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Keynote Address
THE ROLE OF AFRICAN REGIONAL CENTERS OF EXPERTISE (RCE)
IN ACCELERATING THE IMPLEMENTATION OF SUSTAINABLE
...
This misconception affects the effectiveness of African RCEs in delivery of the
objectives of both the SDG and Global Acti...
5.0 What have we achieved since the acknowledgment of RCE Minna in
2011?
5.1 Since the acknowledgment of RCE Minna by UNU ...
document and disseminate for the attainment of the GAP and SDG in our
countries.
6.2 To reposition and ginger African RCEs...
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Keynote Address: The Role of African RCEs in Accelerating the Implementation of SDGs in Africa

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Keynote Address: The Role of African RCEs in Accelerating the Implementation of SDGs in Africa
Dr Abdul Husaini, RCE Minna
9th African Regional RCE Meeting
5-7 August, 2019, Luyengo, Eswatini

Published in: Government & Nonprofit
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Keynote Address: The Role of African RCEs in Accelerating the Implementation of SDGs in Africa

  1. 1. Keynote Address THE ROLE OF AFRICAN REGIONAL CENTERS OF EXPERTISE (RCE) IN ACCELERATING THE IMPLEMENTATION OF SUSTAINABLE DEVELOPMENT GOALS (SDG) IN AFRICA: SOME THOUGHTS FROM RCE MINNA. BY ABDUL HUSAINI, Coordinator RCE Minna and Immediate Past President of African RCE’s University of Eswatini 5th August, 2019. Let me start by appreciating RCE Eswatini and United Nation University (UNU) for inviting me to speak at this important event. To me this is an opportunity to come and share RCE Minna’s vision for our continental body. 2.0 Condolences and Tributes. 2.1 Permit me to start by extending my sincere condolence to Mr. Isaac Dladla, the Pioneer Coordinator of RCE Eswatini, over the sudden death of his wife. I pray to God to give him the strength to overcome this trial and may she continue to rest in peace. 2.2 I want to use this medium to inform this gathering of the passing away of one of the most outstanding educationist and environmentalist in Nigeria, who contributed in no small way to the development of ESD in her own way, Late Aisha Bridget Lemu. Her silent whispers saw to the development and progress of RCE Minna. 3.0 RCE as tool for the achievement of the SDG and GAP; how far so far? 3.1 Since the coming to light of the idea of RCE at the WSSD in South Africa, and with the continued support and coordination by the UNU, we have seen growth in both the numbers and activities of the RCEs. We have equally, unfortunately, seen in some areas misconception of what RCEs are or should be.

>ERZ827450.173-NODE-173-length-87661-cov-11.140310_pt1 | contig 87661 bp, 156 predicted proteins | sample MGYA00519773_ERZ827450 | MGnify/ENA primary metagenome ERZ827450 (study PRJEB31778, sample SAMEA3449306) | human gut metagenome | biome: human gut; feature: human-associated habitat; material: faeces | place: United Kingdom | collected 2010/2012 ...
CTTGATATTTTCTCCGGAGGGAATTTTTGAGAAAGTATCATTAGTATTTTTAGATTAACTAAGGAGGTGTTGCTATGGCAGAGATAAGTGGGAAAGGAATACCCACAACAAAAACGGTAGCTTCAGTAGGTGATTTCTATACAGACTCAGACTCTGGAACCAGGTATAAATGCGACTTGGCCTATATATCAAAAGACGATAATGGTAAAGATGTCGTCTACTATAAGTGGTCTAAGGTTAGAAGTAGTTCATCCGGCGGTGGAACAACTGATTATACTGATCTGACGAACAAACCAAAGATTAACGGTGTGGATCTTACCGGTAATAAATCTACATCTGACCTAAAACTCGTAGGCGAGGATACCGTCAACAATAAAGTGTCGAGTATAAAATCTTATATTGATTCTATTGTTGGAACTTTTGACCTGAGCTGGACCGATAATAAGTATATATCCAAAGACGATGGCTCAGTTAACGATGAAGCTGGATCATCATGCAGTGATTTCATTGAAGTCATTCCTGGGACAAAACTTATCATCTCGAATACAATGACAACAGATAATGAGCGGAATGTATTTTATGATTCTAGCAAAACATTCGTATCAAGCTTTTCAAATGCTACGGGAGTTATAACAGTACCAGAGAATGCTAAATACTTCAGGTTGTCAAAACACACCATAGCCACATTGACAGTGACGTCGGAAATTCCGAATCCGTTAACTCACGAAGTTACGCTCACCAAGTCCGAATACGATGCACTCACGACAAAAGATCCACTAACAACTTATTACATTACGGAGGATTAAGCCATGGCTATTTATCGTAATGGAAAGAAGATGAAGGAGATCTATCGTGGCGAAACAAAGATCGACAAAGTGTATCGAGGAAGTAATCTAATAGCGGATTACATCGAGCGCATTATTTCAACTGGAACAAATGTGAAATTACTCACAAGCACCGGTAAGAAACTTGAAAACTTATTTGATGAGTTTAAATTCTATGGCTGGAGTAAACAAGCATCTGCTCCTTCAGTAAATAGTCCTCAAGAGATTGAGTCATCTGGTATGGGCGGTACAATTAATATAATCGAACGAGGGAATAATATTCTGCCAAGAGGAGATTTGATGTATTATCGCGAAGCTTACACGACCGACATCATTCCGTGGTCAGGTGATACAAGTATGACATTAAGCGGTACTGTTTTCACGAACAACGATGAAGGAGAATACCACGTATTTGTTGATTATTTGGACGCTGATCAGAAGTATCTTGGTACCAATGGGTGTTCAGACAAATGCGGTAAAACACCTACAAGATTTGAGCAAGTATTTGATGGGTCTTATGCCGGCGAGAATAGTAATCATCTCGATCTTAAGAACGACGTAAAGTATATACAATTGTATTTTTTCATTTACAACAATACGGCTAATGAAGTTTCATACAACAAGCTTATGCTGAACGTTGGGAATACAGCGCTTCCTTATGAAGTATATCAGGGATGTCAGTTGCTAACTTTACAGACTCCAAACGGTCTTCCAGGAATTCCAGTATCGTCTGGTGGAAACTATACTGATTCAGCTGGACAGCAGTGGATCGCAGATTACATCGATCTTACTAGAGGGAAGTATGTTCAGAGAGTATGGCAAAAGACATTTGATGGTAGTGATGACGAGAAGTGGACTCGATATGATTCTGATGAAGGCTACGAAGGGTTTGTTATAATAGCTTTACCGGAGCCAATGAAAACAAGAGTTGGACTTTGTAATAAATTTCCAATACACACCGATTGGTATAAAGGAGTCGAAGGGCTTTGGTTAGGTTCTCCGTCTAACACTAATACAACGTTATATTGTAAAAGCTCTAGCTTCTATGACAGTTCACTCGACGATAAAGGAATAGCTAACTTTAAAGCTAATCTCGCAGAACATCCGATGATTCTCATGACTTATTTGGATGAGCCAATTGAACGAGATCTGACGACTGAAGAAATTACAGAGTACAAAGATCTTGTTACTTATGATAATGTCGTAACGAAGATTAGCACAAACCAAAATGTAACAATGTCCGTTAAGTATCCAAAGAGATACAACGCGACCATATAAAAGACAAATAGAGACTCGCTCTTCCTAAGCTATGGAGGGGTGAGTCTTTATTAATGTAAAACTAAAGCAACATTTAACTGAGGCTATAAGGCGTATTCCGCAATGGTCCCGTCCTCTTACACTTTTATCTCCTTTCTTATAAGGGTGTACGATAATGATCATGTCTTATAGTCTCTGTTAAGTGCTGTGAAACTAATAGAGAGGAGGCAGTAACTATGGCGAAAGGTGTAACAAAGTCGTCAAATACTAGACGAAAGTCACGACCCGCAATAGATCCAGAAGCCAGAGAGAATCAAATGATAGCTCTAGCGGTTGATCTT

2. 2. This misconception affects the effectiveness of African RCEs in delivery of the objectives of both the SDG and Global Action programme (GAP). 3.2 Based on my personal assessment over the years, there are few areas of confusion, even though nobody has ever complained but I believe so strongly is affecting the progress of African RCEs. These confusions revolve around the following: a) United Nation University (UNU): relevance and expectation. b) Region: who or what defines the region? c) Centre: whose center? d) Expertise: expertise on what and by whom? These all complicate the ability of African RCEs to make progress because of expectation and lack of clarity. There is also the problem of territoriality (this is my area and only me or us have a say). 3.3 Another challenge confronting African RCEs is funding. This, in my opinion, is probably associated with the name, UNU, where some people assume that by affiliating RCEs with UNU there is fund from the Secretary General for RCE Activities. 4.0 What is the way out? 4.1 In the course of the development and stabilization of RCE Minna, we have learnt some experiences that are now guiding our activities: i. The Late Aisha Lemu Principle: if you truly believe in what you are doing, don’t waste time looking for validation from anybody, just do it. ii. If truly you want to make a difference, try to align your activities with the good visions or plans of policy makers. This have two impacts; it saves you cost and attract goodwill. But to succeed in this regard you must be above board thread carefully not to be seen as been political. iii. Try to be innovative in your project design and implementation. iv. Inject new blood (the youth) and support their crazy ideas with moderation. v. Expand your connections and linkages.